AIDS ServicesIn reference to a Dec. 23 Sun article...

LETTERS TO THE EDITOR

January 13, 1995

AIDS Services

In reference to a Dec. 23 Sun article, several of the points made need to be clarified and expanded upon.

People with AIDS in the State of Maryland are heavily concentrated in Baltimore City, with Baltimore residents representing over 50 percent of the state's AIDS cases.

The Baltimore City Health Department has consistently been a leader in taking approaches to assure that persons affected by this disease have unhampered access to quality health care.

The Health Department provides many HIV/AIDS prevention and treatment services and has a long record of sound, responsible and efficient administration of funds to other organizations and health providers in the AIDS field.

The Health Department currently administers a multitude of complex grants for HIV/AIDS programs in the city . . .

In administering more than 100 separate contracts for care in the community, the department has repeatedly shown its capacity to manage such projects. The highest priority of the direct service funds is to get health care to the people who need it most.

The department is also a leader in providing HIV/AIDS prevention services aimed at curtailing the spread of the disease.

Baltimore is the largest city in the United States whose city government is operating a needle-exchange project.

We operate several youth outreach projects to discourage young people from risky behavior that can lead to their acquisition of this deadly virus, and we have encouraged the participation of community organizations in preventing the spread of HIV. We currently provide funds to several community-based organizations for such projects.

Recent allegations that the Health Department was unable to administer one of the grants for which we are responsible, Ryan White Title III, refer to only one grant among the myriad we are charged with administering.

In its recent letter to the department regarding the change in the administration of these funds, the Health Resources and Services Administration acknowledged "the strong service delivery component that currently exists in Baltimore" and emphasized our expertise in AIDS service delivery . . .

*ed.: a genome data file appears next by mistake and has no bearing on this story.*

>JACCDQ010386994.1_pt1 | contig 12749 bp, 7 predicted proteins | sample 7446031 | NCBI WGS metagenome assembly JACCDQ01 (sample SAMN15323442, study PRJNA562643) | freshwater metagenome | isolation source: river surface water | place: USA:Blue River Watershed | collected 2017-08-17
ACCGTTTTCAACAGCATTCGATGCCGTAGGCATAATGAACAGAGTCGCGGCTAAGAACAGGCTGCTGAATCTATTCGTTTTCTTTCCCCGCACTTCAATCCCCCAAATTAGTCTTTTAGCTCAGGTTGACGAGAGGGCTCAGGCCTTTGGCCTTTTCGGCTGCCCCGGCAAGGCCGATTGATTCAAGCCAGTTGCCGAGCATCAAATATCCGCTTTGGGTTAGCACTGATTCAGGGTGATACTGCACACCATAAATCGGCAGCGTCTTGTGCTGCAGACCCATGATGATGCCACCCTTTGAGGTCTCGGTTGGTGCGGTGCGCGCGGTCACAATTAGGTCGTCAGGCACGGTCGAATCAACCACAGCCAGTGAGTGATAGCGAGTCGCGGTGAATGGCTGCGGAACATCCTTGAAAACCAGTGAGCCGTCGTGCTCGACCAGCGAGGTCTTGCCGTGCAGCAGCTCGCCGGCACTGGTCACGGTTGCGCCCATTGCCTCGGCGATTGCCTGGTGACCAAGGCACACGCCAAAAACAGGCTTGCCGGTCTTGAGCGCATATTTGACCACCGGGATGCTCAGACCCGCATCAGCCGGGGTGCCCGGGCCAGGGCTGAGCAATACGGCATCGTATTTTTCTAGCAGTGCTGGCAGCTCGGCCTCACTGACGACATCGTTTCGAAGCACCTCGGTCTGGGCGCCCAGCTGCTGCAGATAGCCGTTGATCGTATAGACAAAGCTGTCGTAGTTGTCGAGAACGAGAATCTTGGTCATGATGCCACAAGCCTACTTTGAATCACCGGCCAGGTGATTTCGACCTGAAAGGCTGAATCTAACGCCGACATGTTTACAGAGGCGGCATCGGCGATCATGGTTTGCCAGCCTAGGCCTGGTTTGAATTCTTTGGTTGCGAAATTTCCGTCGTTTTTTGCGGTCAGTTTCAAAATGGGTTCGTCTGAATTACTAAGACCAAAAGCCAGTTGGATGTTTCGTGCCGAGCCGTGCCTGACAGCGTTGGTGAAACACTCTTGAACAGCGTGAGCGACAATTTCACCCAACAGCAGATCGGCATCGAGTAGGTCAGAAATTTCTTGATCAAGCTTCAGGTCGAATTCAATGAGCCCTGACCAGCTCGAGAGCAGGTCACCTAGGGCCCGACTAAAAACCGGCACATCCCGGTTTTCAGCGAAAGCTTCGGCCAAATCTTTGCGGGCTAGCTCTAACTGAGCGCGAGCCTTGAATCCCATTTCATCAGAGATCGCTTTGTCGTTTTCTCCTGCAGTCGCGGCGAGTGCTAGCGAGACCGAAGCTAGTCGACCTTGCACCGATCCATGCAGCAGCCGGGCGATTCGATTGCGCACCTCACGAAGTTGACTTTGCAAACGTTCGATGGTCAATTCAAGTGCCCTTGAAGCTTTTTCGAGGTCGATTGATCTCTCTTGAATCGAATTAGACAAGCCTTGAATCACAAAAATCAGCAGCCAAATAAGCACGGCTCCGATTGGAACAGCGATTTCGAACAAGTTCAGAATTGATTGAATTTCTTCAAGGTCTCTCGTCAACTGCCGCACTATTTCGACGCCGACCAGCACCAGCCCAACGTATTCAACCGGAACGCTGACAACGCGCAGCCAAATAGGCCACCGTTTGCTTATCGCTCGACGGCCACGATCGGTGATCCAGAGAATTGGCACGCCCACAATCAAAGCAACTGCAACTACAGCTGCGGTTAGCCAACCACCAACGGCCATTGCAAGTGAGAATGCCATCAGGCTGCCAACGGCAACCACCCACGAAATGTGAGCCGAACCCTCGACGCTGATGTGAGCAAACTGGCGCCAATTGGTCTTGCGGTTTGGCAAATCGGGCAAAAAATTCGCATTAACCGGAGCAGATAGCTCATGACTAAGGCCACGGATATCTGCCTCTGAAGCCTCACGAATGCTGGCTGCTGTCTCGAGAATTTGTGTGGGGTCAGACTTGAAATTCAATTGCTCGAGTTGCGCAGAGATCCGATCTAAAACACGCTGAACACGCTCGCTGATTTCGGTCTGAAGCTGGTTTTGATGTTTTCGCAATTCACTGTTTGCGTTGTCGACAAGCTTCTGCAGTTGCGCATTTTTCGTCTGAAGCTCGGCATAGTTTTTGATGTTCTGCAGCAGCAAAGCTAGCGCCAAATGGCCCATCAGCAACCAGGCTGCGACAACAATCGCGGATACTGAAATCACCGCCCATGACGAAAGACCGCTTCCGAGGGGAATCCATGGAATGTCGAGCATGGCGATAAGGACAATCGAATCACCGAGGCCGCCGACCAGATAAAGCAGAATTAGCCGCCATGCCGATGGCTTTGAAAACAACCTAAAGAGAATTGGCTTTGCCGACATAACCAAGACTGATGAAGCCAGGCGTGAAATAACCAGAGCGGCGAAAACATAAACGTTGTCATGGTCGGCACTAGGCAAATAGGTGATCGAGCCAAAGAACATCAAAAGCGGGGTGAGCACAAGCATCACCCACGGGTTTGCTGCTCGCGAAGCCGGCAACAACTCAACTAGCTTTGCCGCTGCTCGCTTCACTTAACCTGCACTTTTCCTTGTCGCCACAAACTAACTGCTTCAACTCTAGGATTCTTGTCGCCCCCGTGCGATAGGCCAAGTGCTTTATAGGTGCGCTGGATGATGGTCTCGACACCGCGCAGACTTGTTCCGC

The Health Department's record was recently recognized by the federal government when it awarded the city its Ryan White Title I funds, stating that the Baltimore Health Department has one of the best records in the country of managing Title I funds. We intend to uphold and continue to improve upon this record.

Peter Beilenson, M.D.

Baltimore

The writer is the commissioner of the Baltimore City Health Department.

Mencken

In reference to the Dec. 26 article "It's all Mencken's Fault" by Susan Baer:

Given that most members of Congress have read little more by H. L. Mencken than quotes from a speaker's anthology, it is some credit to Rep. Newt Gingrich that he's read enough to dislike him.

But it should surprise no one that a politician like Gingrich, who takes seriously both his calling and himself, would find the writings of Mencken uncomfortable, even irritating.

Mencken was not a "mean person . . . who wrote with a deep cynicism and despised people." On the contrary, he was a good-natured realist who understood that politics, at root, is nothing but power and prestige.

What he despised were the arrogance and the cant of politicians, who veiled their ambitions with pietism and canards. He was driven to skewering such frauds.

Mencken's perspective, while it suited many in the 1920s, became annoying in the 1930s when faith was reawakened in the benevolence and efficiency of government.

While Gingrich may argue that the recent election was an endorsement of Republican views, a better analysis is that the American people have simply outgrown their sophomoric faith in political solutions, regardless of party.

They are coming around to H. L. Mencken.

R. W. Wilcke

Monkton

Bright Idea

Those new rock-concert style lights adorning the World Trade Center do indeed serve a useful purpose to Marylanders.

It will be a reminder to all that our state government just can't seem to get the message that taxpayers are tried of picking up the tab for such wasteful, unproductive expenditures.

Jim Tomney

Baltimore

Big Spenders

. . . Rep. Newt Gingrich's ideas and the "Contract with (or is it on?) America" currently being foisted upon the public as TTC solutions to our problems appear to suffer from the same heritage (or is it the Heritage Foundation?).

Here, for example, we are led to believe that substituting orphanages for parents would reduce the welfare budget even though Aid to Families with Dependent Children costs about $350 a month whereas institutionalizing a child costs about 10 times that amount.

Talk about free-spending liberals. Those conservatives must be 10 times as bad.

But, of course, they are simply guilty of putting forth ideas that seem politically correct (that is, that will get votes) without thinking through the consequences.

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